The Huffington Post reports:
Defense Secretary nominee Chuck Hagel attempted to put to rest any doubt about his commitment to gay rights on Tuesday, saying he supported the repeal of Don’t Ask, Don’t Tell and would work to extend equal benefits to gay and lesbian military families.
“I fully support the Don’t Ask, Don’t Tell Repeal Act of 2010 and value the service of all those who fight for our country,” the former Republican senator from Nebraska wrote in a letter to Sen. Barbara Boxer (D-Calif.). “I know firsthand the profound sacrifice our service members and their families make, and if confirmed as Secretary of Defense, I will do everything possible to the extent permissible under current law to provide equal benefits to the families of all our service members.”
Until this moment, I was opposed to Hagel’s nomination. He offered what appeared to be a lame apology to James Hormel for his effort to sabotage Hormel’s nomination as Ambassador to Luxembourg. The Nebraska senator’s gay-rights record was hideous, regularly scoring a goose egg on the Human Rights Campaign’s congressional scorecard.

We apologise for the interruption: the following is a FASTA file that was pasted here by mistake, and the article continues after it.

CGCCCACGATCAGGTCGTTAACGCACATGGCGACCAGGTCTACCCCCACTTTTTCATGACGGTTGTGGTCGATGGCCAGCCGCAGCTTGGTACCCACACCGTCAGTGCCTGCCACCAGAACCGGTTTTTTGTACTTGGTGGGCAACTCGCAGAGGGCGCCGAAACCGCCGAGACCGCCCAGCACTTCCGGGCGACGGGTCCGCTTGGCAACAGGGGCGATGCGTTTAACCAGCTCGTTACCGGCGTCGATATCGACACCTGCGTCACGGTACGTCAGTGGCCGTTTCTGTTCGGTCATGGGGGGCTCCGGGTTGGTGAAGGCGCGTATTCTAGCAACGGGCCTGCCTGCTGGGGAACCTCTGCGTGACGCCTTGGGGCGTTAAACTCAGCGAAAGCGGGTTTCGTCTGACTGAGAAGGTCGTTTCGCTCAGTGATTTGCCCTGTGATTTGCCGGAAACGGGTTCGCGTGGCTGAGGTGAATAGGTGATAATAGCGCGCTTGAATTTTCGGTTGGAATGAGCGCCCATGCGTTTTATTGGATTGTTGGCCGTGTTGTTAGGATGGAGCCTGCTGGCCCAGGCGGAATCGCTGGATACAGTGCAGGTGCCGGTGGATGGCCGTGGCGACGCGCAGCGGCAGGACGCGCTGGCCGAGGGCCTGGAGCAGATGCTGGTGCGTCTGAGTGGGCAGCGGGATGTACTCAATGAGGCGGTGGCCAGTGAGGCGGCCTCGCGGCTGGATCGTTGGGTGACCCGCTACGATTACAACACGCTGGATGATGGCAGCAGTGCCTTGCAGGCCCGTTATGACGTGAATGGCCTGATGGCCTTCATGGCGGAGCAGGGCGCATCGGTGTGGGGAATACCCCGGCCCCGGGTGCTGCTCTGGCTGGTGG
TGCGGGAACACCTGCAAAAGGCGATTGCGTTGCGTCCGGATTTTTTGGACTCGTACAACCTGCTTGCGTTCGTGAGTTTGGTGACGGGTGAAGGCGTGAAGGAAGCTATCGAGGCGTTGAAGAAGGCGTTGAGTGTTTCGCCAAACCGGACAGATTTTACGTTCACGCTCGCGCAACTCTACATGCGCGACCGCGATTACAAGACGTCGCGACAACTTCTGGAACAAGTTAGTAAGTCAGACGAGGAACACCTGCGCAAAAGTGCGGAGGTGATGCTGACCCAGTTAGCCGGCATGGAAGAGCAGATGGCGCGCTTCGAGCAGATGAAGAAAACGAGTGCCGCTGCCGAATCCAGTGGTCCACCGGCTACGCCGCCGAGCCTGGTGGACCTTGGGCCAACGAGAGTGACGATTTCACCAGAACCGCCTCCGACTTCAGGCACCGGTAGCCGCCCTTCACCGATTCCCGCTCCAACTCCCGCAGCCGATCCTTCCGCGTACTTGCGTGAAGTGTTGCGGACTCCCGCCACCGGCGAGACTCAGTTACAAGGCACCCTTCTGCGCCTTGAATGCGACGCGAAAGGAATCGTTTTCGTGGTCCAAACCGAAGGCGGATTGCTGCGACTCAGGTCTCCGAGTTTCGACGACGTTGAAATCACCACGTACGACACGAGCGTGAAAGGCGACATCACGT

His latest statement has changed my mind. Whether he is sincere or just wants the top job is secondary to his public commitment to do the right thing. If his change of heart is political — well, that may be okay because it is Washington and he is a politician. I’m inclined to cut Obama some slack given his support for marriage equality and ending Don’t Ask, Don’t Tell. Finally, it is Obama, and not Hagel, in charge of policy. So, I tepidly give my approval to the nomination and hope that Hagel keeps this country safe from enemies foreign and domestic.
In terms of other criticisms regarding his views on Israel and Iran, I am unpersuaded that he is a threat to the Jewish State and is soft on Iran. It seems that special interests are exaggerating these issues so they can install a puppet who can’t think for himself. We hope that the confirmation hearings will clarify these issues as well.